# What should I keep in mind when I contact with the Koreans?

  • Do not photo them without permission, please show respect to them !
  • Do not talk about the sensitive topics like political or t religious matters!

# How much should I tip?

Tipping is not necessary anywhere in Korea and could be considered offensive if you try to do so, except maybe bellhops in high-end hotels.

# Do the travelers need to ask the permissions before taking the photos of Koreans?

It is always good to ask permission first. Koreans are very friendly. However, it might arouse the upset feelings of local Koreaans by photo-taking without asking the permission first.

# Is it easy to get the cash money from ATMs in Korea?

ATM are ubiquitous, but most Korean ATMs don't accept foreign cards, only special Global ATMs do. These can be found at airports and some subway stations in major cities, as well as in many Family Mart convenience stores, so stock up before heading to the countryside. Citibank cashcard holders can withdraw in every Citibank branches(ATM) in South Korea with charge of US$1 and check balance of checking account for free.(Chinese, English and Korean services are available on ATM.)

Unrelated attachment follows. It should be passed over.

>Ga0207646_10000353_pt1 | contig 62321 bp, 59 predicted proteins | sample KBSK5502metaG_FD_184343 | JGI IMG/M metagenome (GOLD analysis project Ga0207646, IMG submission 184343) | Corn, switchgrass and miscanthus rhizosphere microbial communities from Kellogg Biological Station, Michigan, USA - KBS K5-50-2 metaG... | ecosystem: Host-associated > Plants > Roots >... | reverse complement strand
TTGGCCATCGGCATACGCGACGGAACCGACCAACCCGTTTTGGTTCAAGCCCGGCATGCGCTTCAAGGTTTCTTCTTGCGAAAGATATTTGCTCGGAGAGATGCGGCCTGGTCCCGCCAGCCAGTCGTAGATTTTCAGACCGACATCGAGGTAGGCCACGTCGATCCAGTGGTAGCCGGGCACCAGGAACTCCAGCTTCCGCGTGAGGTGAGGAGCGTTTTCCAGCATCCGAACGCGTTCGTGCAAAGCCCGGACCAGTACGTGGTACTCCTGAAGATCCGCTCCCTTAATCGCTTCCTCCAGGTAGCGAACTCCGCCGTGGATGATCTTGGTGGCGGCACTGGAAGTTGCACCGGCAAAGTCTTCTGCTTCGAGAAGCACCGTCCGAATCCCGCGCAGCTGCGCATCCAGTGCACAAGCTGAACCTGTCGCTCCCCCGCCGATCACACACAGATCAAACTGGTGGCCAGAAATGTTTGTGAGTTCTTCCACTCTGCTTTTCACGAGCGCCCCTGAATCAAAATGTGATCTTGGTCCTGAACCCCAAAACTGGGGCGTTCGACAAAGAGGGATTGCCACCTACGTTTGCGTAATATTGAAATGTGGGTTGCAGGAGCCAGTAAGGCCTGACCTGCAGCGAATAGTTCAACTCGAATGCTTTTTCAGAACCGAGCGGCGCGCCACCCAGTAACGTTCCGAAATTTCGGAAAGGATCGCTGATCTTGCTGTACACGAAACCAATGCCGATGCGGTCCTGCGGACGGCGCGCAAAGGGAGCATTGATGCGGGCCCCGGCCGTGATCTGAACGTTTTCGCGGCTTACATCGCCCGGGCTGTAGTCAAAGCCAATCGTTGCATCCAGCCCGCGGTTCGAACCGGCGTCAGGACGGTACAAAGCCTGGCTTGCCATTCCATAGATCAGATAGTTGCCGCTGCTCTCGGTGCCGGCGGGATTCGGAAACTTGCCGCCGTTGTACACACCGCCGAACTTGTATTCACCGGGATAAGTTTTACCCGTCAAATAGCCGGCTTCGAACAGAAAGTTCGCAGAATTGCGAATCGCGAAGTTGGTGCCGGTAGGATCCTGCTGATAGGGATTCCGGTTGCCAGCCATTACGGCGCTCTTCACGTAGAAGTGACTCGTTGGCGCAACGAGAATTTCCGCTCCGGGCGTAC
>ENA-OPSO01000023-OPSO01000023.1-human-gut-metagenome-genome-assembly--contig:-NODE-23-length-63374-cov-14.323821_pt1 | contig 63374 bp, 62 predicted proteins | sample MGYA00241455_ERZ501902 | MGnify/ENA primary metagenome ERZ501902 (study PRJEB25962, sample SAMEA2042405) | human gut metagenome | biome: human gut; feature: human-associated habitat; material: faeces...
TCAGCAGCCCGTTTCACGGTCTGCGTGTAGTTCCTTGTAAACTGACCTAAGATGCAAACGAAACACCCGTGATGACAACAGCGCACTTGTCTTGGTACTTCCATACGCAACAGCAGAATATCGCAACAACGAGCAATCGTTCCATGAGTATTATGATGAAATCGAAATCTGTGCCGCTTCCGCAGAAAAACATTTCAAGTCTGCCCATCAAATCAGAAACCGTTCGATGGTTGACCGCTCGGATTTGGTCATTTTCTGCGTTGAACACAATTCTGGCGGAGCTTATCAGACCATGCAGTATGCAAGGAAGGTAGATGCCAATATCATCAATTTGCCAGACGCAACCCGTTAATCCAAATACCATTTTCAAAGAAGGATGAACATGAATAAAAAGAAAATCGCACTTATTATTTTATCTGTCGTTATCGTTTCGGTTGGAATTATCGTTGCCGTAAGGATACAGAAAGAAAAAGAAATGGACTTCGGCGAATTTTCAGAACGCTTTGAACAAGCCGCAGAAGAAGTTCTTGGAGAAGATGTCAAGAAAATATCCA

# What are the commonly used phone numbers for emergency in Korea?

The following phone calls can be directly made from any other telephones in Korea once the emergency happens.

(South Korea)

  •  Emergency Rescue (Fire & Ambulance) 119
     Medical Emergency 129
     Police 112